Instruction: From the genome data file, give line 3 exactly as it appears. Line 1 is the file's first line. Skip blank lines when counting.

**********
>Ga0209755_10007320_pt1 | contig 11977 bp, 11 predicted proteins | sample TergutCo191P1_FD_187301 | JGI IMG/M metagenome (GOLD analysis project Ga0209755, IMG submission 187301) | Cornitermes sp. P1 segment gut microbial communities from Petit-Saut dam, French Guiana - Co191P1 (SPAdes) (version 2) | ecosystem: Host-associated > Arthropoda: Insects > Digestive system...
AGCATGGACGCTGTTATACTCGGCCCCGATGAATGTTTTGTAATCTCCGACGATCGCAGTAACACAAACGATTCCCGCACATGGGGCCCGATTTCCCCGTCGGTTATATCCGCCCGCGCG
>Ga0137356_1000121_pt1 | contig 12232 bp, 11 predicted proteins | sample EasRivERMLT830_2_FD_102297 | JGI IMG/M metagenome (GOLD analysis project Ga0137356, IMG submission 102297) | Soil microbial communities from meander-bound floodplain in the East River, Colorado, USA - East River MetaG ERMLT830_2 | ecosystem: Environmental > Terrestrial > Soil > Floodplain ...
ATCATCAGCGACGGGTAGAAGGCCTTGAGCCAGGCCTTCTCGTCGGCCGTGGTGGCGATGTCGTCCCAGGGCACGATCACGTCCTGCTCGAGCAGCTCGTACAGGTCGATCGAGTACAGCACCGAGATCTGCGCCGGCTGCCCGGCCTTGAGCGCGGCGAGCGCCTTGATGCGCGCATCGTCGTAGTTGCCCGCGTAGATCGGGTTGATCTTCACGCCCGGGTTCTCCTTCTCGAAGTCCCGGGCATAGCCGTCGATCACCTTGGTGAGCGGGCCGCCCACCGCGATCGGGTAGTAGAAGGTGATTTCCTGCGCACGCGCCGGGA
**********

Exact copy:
>Ga0137356_1000121_pt1 | contig 12232 bp, 11 predicted proteins | sample EasRivERMLT830_2_FD_102297 | JGI IMG/M metagenome (GOLD analysis project Ga0137356, IMG submission 102297) | Soil microbial communities from meander-bound floodplain in the East River, Colorado, USA - East River MetaG ERMLT830_2 | ecosystem: Environmental > Terrestrial > Soil > Floodplain ...